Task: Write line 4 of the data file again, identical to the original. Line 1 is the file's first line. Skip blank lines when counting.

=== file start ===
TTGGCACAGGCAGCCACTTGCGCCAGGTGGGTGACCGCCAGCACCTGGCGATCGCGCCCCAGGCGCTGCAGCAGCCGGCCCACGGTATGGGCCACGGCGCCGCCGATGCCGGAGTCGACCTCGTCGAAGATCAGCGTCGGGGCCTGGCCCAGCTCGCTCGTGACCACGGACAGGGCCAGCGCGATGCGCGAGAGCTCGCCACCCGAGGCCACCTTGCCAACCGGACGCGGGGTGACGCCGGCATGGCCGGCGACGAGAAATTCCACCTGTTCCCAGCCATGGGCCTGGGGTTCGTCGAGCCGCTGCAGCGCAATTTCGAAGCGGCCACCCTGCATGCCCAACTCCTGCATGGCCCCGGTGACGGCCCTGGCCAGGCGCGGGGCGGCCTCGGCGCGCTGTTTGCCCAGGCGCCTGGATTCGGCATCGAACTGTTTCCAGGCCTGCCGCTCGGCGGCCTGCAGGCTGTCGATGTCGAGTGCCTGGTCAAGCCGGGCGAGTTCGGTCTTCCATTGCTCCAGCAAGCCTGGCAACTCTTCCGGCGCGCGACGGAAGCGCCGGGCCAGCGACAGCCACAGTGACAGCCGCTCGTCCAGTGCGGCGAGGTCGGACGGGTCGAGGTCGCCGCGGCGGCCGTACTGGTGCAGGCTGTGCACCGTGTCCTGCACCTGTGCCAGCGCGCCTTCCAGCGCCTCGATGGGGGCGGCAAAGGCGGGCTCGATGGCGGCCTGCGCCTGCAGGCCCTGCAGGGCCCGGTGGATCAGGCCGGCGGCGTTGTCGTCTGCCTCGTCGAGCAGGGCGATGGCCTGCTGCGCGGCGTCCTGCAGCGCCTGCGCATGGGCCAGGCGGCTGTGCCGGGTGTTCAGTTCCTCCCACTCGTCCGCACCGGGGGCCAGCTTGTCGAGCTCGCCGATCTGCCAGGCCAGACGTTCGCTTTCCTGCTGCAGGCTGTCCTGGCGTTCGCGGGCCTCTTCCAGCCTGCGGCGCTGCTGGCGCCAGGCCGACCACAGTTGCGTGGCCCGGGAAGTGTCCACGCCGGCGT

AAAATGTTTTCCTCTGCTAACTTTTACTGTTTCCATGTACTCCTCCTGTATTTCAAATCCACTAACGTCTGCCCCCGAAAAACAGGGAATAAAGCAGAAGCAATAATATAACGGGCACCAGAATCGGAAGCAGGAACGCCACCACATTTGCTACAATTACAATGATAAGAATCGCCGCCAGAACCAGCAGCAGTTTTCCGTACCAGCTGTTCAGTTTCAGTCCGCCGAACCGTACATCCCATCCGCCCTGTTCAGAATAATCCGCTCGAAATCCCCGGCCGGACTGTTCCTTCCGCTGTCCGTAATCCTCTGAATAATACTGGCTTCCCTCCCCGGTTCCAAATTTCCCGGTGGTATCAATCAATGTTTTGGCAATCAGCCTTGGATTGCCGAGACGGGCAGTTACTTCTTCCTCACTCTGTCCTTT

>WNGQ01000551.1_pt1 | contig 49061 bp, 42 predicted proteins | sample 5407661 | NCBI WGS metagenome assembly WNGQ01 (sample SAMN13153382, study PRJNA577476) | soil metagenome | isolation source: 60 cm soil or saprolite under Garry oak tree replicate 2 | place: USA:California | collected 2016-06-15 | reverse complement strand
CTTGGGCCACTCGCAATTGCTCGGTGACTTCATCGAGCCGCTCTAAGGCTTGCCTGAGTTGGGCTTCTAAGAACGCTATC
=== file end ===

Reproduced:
CTTGGGCCACTCGCAATTGCTCGGTGACTTCATCGAGCCGCTCTAAGGCTTGCCTGAGTTGGGCTTCTAAGAACGCTATC